But, under the underlying conditions the ECB has trapped itself in, it is not only the effectiveness of the credit channel that is at stake. I also doubt the practicability of the programme.

This is not only a matter of banks not willing to lend or lacking willing borrowers, it is also a matter of the ECB being able to put the plan into action effectively. The ECB is willing to buy 1 trillion euros in assets to deploy its QE programme, so there must be someone selling at the other side. When the BoE and the Fed started purchasing assets, the yields on sovereign bonds were at least double the current implicit average yield on European debt. At the same time, equity valuations were very depressed. This provided some scope for price rises in both markets without going out of bounds. But the yield on a 10Y government bond is now around 0.36% in Germany, 1.60% in Spain, and 2.56% in Portugal. At the same time, the Euronext 100 and the Dax indices are up 44% and 95% respectively over the last 5 years. At these levels, the ECB action, if possible in practical terms, will most likely lead to a bubble and, ultimately, the next financial crisis.

But here I stress the words at the end of the previous paragraph: if possible. A few months ago, the ECB turned its deposit rate into a tax. Banks keeping their excess reserves at the ECB have to pay an interest rate of 0.2%. In practice, the ECB buys bonds from the banks, who then deposit the proceeds at the deposit facility earning a negative interest rate, as they lack lending opportunities. Under such conditions, I wonder whether it wouldn’t be better for the banks to keep the bonds and receive a positive income until maturity instead of selling them to the central bank in order to earn a negative rate. They bought these bonds well before the QE announcement and are earning a risk-free income. Why turn it into a negative income? It seems to me that these bonds are now highly valuable in a relative sense and that the central bank will find it very tough to buy them. In the end, the credit channel effect deriving from QE will fail.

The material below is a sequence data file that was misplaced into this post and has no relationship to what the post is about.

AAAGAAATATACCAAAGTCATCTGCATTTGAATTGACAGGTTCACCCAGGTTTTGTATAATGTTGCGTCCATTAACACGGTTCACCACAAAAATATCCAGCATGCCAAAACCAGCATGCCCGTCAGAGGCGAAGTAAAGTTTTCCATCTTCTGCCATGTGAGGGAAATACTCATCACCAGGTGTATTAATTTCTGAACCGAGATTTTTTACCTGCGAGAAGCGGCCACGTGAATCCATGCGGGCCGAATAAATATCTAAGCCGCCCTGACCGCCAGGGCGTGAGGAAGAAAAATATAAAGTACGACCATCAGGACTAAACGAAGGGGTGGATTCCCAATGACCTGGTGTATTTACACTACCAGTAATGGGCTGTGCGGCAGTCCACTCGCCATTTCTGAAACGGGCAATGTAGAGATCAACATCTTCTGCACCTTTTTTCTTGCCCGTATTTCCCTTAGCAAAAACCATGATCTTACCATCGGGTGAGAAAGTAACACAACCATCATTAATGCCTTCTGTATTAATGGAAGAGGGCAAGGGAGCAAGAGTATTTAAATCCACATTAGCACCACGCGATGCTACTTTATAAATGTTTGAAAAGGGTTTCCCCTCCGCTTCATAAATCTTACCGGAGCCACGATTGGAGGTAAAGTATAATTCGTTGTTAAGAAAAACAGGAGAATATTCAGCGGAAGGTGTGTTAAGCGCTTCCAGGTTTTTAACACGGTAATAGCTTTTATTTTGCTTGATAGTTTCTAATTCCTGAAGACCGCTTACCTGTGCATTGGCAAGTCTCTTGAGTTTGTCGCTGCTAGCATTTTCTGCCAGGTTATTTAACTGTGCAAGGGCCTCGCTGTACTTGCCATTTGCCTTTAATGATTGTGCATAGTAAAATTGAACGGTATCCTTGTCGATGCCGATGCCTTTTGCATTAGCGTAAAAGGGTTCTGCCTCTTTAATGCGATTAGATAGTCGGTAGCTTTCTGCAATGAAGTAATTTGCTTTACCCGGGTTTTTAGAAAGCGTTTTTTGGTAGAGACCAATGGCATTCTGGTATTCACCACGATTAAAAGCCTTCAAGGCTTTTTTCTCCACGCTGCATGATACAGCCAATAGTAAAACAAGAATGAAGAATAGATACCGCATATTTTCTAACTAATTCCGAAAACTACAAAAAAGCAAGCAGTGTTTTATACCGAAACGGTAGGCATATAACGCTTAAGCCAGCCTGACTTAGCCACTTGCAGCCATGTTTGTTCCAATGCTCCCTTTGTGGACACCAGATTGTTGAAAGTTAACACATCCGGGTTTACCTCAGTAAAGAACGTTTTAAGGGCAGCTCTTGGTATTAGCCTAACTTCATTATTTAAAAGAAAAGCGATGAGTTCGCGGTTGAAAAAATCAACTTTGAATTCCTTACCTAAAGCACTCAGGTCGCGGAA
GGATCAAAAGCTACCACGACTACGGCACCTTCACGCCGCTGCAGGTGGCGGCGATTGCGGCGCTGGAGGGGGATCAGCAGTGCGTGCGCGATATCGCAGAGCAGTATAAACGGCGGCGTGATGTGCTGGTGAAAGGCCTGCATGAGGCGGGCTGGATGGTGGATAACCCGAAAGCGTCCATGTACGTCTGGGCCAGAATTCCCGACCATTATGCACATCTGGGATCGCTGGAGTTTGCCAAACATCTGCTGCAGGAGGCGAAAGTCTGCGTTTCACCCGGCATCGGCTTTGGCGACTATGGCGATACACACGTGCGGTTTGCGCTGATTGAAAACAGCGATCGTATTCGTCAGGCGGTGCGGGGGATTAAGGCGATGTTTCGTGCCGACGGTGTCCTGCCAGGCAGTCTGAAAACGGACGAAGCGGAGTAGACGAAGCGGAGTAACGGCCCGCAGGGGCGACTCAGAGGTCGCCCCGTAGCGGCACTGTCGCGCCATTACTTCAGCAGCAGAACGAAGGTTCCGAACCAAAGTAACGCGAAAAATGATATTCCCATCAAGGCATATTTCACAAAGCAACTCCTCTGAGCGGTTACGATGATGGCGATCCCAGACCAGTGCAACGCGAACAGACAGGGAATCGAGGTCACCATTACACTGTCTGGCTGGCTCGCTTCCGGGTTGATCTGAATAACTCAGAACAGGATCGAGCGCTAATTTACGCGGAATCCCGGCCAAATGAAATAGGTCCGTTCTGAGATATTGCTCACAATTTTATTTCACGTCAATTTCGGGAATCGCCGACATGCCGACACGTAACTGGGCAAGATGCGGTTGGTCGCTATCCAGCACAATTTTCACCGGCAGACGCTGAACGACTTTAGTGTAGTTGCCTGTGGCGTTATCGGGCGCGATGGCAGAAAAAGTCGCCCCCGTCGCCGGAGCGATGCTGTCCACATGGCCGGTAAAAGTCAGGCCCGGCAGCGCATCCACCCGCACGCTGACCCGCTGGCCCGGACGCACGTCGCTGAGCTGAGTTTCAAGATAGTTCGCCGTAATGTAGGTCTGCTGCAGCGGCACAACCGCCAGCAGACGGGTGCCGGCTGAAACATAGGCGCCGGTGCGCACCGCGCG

Now let’s turn to something else – the exchange rate and foreign demand. The euro has been falling at a stunning pace, which helps the net exporter countries, like Germany. This is a kind of beggar-thy-neighbour policy, which is particularly effective when there’s no one else doing the same thing. But that’s not the case, is it? Everyone, but the UK and the US, is trying hard to prevent currency appreciation. Japan, China, Switzerland, Denmark, and now Sweden: all are engaged in currency debasement of some form or another. No one wants to lose competitiveness and import deflation from their neighbours. I would say that the exchange rate channel will deliver some positive effects but those are limited in time and benefit only the countries that are less in need of QE, as is the case with Germany.

To conclude, it seems that the wealth channel remains the most powerful transmission channel for QE. No matter how much the ECB could buy, the extra demand will press yields down and entice investors to buy more equities. This raises a moral hazard issue of people taking on too much risk, which in my view is much more significant than it was in the US and in the UK due to the current valuations. Lastly, let’s rewind a little to the beginning of this blog. We are at risk of QE serving only to increase the price of equities and bonds with the positive effects stopping there. That would result in a massive redistribution of wealth without much success in reflating the economy. Not that I believe that QE is the best route to follow, but if that is what Europe wants, then at least do it right. The only way for QE to be effective is for it to be mixed with expansionary fiscal policy, otherwise Europe will face the biggest financial bubble ever. A fiscal expansion would allow for some economic growth and attract real investment and in this way fix the credit channel and help prevent a major disconnect between financial markets and the real economy. Alternatively, I would say that, under a scenario of fiscal tightening, it would be much better to avoid QE.